Credit cards are great tools. But people of all ages need to be vigilant in monitoring monthly statements. Older family members are especially vulnerable to being charged either wantonly (such as an “innocent” recurring fee) or fraudulently. These things add up, even into the hundreds or thousands of dollars over time.
Small, Recurring Transactions
Most people will notice a large, possibly fraudulent transaction on their credit card. It’s the smaller transactions, often under $10 or $20, which can be missed. If you have an aging family member, look through their credit card statements to identify potential warning signs of credit card abuse or fraud.
Common Recurring Fees
It’s not uncommon to get pulled into a recurring fee under the guise of saving on the transaction. For example, a sales person might offer a promotional club to get discounts at the store. But they aren’t clear about the ongoing charges to join the membership. Or, an older person might have signed up for a membership service and forgotten about the monthly fee. Or, checked a box without realizing the implications.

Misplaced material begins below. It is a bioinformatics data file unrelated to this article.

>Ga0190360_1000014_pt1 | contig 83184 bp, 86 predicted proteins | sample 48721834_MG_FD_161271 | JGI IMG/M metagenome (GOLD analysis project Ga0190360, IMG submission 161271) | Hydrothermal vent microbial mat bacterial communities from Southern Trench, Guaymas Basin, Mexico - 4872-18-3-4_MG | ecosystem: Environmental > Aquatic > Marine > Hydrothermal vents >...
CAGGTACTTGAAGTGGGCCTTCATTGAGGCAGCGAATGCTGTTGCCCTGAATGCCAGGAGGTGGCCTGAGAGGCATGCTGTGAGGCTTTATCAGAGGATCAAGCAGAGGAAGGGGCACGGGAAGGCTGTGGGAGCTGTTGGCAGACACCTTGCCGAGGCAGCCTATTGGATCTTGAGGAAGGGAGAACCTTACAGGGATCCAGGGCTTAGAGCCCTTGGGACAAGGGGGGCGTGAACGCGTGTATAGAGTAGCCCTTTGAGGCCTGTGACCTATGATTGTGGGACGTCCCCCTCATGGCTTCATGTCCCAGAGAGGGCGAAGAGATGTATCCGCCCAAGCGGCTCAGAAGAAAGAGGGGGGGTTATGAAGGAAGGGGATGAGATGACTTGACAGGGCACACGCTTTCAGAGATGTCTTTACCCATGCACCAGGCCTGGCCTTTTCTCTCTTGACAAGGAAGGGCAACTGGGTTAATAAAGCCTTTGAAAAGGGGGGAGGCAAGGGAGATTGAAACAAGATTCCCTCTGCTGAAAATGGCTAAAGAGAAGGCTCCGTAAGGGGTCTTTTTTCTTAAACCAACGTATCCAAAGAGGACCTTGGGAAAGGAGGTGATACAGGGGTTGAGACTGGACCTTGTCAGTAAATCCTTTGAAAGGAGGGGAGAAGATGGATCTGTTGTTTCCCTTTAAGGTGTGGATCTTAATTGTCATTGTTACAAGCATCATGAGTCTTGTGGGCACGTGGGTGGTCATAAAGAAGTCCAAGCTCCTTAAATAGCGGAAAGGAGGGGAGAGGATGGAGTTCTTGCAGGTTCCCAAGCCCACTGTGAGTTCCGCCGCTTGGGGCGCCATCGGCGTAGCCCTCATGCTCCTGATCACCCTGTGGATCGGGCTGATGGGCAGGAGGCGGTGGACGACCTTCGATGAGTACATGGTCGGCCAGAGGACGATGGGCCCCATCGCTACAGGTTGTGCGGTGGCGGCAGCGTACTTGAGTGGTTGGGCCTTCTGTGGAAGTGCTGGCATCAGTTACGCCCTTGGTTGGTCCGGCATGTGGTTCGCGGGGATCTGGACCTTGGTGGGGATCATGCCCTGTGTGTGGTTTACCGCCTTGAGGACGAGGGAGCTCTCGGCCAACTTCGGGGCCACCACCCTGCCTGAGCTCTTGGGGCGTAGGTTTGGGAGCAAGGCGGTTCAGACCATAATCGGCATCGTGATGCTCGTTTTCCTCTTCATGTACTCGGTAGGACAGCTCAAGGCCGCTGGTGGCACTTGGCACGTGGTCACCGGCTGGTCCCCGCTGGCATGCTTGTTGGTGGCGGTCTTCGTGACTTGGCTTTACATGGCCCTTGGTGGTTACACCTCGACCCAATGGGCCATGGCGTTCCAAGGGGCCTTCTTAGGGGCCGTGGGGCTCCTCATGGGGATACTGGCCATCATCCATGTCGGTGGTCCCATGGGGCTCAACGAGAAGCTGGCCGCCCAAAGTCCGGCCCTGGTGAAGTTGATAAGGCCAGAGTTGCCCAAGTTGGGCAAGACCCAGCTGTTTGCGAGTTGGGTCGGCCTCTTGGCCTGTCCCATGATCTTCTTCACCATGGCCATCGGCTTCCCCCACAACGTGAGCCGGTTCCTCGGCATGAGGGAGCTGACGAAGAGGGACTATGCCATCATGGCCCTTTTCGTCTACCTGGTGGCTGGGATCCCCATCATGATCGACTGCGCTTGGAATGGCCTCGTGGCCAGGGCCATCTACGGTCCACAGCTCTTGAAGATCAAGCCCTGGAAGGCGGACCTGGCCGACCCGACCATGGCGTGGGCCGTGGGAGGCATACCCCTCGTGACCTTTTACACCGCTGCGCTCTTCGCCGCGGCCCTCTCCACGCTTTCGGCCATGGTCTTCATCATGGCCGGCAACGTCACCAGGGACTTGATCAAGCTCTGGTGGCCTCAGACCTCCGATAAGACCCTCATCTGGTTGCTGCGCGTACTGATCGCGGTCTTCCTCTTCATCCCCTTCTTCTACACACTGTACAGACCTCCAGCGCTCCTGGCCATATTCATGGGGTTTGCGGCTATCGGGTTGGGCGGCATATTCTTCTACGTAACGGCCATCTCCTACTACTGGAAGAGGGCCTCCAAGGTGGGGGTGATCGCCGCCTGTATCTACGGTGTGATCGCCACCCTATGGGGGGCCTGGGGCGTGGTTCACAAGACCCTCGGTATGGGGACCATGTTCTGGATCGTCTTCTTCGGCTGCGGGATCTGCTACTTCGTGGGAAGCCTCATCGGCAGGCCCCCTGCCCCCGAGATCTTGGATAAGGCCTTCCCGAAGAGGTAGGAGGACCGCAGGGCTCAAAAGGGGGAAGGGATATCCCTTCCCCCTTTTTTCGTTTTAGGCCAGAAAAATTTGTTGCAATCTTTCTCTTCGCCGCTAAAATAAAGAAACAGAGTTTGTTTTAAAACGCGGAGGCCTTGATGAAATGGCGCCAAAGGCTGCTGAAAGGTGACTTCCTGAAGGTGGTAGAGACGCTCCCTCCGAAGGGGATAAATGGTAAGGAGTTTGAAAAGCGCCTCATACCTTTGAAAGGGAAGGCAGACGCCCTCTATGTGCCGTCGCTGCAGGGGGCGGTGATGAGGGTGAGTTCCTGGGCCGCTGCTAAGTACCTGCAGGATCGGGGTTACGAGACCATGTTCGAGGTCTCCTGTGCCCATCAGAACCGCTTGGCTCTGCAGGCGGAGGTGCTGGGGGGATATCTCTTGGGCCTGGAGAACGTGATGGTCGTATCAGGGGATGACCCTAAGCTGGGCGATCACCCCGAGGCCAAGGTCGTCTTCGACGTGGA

Here are a few types of transactions to be looking for:
- Savings clubs
- Rebate shopping
- Grocery memberships
- Monthly charitable gifts
- Online access
- Magazine subscriptions
- Discount programs
- And more
Depending on what you find, you might need to assist with canceling one or more recurring fees.
To recap: Talk to your parents about the risk of monthly credit card fees. This conversation can help increase their awareness of potential scams and financial problems.
Do you want to learn more about decreasing the risk of financial fraud aimed at the older generations? We are here to help. Email info@SeniorSafeAndSound.org or call 858-480-7551. Senior Safe and Sound.